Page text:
R took John through all sorts of safety related stuff – manuals, stuff about chemicals and their handling and storage.

We were both told about some of the site procedures. It was all routine for them, but totally new to us. John was told that, on site, there was a Toolbox Meeting, every morning, before work, where the men would go over what they would do for the day, and any special safety procedures they needed to note.

The secretary tried to show me some of the office and paperwork procedures. She tried very hard to be helpful, and fortunately gave me a lot of material that I could take away and try to digest at a slower pace. I couldn’t admit it to her, but I was quite at sea with the way she zipped around different pages and displays on the computer.

She said she’d had to go out and buy everything – apart from furniture and machines – that would be needed to set up two offices at the sites, and these supplies were being trucked down.

Later in this year, I obtained photos of the area of the first construction  site, before work commenced there. The top photo showed the access road from the Great Northern Highway, that ran east-west and connected with the service road that ran along the length of BHP’s rail line from its mines near Newman, to Port Hedland. The fly camp (temporary accommodation)  could be seen in the distance.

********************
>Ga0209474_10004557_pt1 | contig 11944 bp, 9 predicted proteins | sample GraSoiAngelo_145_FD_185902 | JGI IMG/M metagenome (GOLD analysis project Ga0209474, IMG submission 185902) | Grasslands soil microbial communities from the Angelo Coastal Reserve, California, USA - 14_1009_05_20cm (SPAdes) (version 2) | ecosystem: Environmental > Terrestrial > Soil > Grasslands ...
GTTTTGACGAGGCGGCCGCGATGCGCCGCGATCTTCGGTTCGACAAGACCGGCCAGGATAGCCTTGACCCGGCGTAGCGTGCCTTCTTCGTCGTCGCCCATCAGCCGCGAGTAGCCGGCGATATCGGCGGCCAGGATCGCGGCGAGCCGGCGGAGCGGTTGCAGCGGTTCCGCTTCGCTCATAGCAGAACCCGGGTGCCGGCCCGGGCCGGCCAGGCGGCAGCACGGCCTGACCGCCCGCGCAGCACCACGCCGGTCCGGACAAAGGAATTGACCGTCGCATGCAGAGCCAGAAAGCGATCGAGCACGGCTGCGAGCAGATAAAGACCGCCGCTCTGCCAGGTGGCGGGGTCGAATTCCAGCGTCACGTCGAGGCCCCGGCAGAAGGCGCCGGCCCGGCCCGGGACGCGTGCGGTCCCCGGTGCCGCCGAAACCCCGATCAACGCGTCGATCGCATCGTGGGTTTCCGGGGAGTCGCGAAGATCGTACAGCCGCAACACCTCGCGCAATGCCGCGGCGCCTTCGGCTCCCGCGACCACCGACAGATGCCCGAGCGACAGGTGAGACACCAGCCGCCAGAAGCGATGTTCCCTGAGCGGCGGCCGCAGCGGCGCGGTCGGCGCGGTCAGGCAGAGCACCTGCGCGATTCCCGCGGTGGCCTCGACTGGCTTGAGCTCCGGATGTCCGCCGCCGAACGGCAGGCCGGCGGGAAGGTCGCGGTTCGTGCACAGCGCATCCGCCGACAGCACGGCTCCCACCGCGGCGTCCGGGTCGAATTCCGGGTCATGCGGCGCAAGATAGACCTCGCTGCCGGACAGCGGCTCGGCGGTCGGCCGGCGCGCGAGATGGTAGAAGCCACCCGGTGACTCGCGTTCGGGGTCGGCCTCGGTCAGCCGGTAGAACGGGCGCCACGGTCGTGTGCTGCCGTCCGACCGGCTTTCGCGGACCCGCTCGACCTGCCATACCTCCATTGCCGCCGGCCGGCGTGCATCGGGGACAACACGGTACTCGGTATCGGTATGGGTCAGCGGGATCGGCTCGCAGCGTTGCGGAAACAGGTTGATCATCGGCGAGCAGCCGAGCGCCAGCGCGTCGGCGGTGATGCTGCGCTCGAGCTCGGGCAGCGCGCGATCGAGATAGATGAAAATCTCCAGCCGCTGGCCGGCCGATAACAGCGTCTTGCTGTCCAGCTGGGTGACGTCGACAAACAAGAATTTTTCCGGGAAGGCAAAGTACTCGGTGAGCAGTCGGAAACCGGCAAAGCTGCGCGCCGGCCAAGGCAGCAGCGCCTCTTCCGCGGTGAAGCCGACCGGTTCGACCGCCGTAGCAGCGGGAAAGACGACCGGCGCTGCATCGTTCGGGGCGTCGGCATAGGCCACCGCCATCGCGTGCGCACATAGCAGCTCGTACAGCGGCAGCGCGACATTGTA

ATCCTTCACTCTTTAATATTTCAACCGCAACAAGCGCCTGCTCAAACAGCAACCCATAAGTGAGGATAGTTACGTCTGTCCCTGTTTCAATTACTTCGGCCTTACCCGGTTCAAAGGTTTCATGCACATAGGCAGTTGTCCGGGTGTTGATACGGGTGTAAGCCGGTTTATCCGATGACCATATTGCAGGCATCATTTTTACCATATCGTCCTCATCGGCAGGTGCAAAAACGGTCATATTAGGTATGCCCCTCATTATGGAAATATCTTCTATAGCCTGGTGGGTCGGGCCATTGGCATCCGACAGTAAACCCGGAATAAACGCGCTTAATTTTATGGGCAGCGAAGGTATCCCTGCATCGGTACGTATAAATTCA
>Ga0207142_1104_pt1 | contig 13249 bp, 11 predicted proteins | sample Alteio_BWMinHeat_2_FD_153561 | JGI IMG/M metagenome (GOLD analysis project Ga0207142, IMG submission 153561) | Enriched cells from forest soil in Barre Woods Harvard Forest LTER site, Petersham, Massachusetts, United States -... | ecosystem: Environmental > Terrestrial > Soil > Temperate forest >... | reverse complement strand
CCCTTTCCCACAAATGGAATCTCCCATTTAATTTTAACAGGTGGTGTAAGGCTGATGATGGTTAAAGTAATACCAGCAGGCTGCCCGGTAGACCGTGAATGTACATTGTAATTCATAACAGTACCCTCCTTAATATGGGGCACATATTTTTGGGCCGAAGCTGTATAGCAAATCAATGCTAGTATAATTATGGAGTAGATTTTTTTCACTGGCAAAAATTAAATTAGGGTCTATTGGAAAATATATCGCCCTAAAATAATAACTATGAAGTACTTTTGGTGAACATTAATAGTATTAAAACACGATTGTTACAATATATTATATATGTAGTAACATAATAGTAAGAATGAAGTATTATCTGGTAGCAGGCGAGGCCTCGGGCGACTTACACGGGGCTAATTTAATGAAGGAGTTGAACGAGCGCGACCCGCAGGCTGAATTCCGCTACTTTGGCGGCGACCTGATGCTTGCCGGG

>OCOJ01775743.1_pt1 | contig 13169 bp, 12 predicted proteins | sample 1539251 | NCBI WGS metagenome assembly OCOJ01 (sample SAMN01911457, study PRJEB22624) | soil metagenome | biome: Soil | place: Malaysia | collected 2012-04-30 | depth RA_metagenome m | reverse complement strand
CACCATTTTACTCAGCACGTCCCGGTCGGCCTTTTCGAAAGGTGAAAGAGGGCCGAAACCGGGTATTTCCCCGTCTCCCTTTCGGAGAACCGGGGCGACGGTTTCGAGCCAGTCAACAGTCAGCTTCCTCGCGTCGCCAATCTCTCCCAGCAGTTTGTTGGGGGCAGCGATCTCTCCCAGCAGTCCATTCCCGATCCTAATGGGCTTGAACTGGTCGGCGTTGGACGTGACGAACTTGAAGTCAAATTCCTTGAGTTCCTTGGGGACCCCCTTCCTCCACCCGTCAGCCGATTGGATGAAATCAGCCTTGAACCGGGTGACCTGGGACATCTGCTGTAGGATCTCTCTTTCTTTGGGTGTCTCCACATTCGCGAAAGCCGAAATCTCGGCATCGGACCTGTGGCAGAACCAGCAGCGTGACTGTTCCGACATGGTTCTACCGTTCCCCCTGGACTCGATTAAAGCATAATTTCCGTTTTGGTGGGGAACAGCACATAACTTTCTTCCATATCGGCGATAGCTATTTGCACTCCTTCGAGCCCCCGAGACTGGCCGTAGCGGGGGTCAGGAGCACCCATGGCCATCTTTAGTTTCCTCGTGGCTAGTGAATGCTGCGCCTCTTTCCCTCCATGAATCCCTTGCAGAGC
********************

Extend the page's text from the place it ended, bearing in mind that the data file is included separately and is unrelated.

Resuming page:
The lower photo showed the site of the actual camp that the company would build. It was to look very different a few months later! The photos were taken early in August.


R issued us with work shirts – orange, high-vis ones, with the company logo on.

There was so much technical type paperwork and terminology to get my head around.

R seemed fairly vague about conditions and accommodation where we were going. He said something about there being – or would be – a fly camp. That meant nothing to us, then. It obviously was not a holiday venue for blowflies! We were to find out that it was a temporary camp – put up “on the fly”, by the Fortescue team based in Port Hedland – to house workers, as needed. It took me a little time to work out that it was not the responsibility of our company, at all – that company workers were guests there, just like aboriginal heritage advisors from local communities, or environmental survey people, from wherever.